Hours after taking the oath of office, President Donald Trump followed up on his campaign pledge to start chipping away at Obamacare and curb federal regulations.

Trump signed an executive order Friday evening in the Oval Office “to ease the burden of Obamacare as we transition to repeal and replace,” White House press secretary Sean Spicer told reporters.

White House Chief of Staff Reince Priebus also sent a memo titled “Regulatory Freeze Pending Review” to block all pending regulations under review but not yet in the Federal Register.

The new president’s goal is to repeal the Affordable Care Act, better known as Obamacare, which will require congressional actions.

“Potentially the biggest effect of this order could be widespread waivers from the individual mandate,” Larry Levitt, a senior vice president at the Kaiser Family Foundation, told The Washington Post.

Currently, individuals who do not have health insurance and do not qualify for an exemption must pay a $695 annual fee or up to 2.5 percent of annual household income.

“They’re very aware of the fact that the first job is to prevent the Affordable Care Act from doing more damage than it’s already done,” said Ed Haislmaier, senior research fellow in health care policy at The Heritage Foundation. “As we saw with the premium increases in the fall, people who are buying individual or small employer coverage without a subsidy are getting hammered.”

Haislmaier cautioned, however, that the executive order is “the beginning of the process.”

The order states that it is the goal of the Trump administration to repeal the law, but:

In the meantime, pending such repeal, it is imperative for the executive branch to ensure that the law is being efficiently implemented, take all actions consistent with law to minimize the unwarranted economic and regulatory burdens of the act, and prepare to afford the states more flexibility and control to create a more free and open health care market.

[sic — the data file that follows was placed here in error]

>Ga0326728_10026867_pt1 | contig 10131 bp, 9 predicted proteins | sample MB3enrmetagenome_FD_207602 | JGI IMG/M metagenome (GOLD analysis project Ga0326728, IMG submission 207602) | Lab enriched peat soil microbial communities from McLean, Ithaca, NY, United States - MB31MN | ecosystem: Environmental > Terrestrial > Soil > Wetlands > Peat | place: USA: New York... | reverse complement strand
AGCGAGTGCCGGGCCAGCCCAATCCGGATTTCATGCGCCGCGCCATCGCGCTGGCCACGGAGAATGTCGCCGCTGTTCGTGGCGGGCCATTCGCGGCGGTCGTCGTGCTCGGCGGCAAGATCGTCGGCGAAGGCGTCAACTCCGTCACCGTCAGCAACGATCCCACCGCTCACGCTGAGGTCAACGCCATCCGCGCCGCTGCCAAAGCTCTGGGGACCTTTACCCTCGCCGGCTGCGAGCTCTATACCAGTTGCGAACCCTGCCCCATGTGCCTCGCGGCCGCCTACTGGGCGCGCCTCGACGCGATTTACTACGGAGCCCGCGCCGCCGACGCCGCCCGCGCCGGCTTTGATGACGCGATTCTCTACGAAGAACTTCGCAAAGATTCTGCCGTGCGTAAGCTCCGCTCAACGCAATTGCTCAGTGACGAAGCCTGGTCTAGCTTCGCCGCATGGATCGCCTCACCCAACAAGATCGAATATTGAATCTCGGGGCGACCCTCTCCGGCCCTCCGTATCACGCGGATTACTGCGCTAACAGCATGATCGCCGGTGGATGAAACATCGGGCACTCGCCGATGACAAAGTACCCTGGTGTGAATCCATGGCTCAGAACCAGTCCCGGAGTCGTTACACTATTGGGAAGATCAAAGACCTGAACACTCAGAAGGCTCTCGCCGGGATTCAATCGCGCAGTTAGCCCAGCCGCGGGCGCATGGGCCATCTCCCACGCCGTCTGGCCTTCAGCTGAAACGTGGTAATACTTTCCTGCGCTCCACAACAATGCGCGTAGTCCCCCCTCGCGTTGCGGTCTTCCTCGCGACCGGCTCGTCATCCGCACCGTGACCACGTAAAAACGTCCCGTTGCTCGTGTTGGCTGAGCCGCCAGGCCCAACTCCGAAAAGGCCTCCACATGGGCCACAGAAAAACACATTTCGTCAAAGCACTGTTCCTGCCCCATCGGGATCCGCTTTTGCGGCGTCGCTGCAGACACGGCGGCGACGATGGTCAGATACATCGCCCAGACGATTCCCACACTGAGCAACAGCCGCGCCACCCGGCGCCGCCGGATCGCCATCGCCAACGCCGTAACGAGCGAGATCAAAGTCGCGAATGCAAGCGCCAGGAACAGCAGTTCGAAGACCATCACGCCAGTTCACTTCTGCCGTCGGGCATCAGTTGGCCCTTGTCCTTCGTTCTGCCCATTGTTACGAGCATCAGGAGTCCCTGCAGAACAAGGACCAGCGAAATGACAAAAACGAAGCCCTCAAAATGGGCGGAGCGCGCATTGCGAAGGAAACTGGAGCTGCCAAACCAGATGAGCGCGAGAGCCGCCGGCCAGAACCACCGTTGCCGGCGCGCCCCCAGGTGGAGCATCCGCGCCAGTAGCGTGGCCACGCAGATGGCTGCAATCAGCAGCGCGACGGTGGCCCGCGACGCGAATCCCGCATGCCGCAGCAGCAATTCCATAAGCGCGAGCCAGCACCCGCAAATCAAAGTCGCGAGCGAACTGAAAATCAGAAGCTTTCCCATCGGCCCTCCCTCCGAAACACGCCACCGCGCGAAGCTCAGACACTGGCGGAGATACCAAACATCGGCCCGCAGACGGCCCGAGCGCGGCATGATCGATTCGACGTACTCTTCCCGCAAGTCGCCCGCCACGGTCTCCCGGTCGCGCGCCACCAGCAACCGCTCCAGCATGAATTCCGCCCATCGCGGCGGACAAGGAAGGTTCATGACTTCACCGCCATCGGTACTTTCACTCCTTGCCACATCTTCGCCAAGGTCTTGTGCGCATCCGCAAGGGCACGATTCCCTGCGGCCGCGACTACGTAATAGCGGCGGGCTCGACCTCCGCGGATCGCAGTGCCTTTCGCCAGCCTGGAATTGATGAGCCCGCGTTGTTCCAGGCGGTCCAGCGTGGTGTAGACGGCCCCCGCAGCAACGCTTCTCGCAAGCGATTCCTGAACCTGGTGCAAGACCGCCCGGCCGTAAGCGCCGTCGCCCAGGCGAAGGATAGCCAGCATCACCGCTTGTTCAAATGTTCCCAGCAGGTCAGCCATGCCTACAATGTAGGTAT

The order uses one phrase—“To the maximum extent permitted by law”—several times and continues:

[T]he heads of all other executive departments and agencies … with authorities and responsibilities under the act shall exercise all authority and discretion available to them to waive, defer, grant exemptions from, or delay the implementation of any provision or requirement of the act that would impose a fiscal burden on any state or a cost, fee, tax, penalty, or regulatory burden on individuals, families, health care providers, health insurers, patients, recipients of health care services, purchasers of health insurance, or makers of medical devices, products, or medications.

Democrats have argued that gutting the law that mandates individuals buy health insurance and employers provide it would leave millions uninsured. Republicans say the mandate has been overly burdensome.

Obamacare has seen an increase of about 14 million insured, based largely on Medicaid expansion.

However, the Obama administration admitted that health care premiums increased by an average of 25 percent across 39 states in October.

Further, 33 states have fewer insurers offering coverage on Obamacare in 2017 than in 2016. Only one state, Virginia, gained insurers. Five states have one insurer, while 13 have just two. One-third of all U.S. counties will have just one insurer.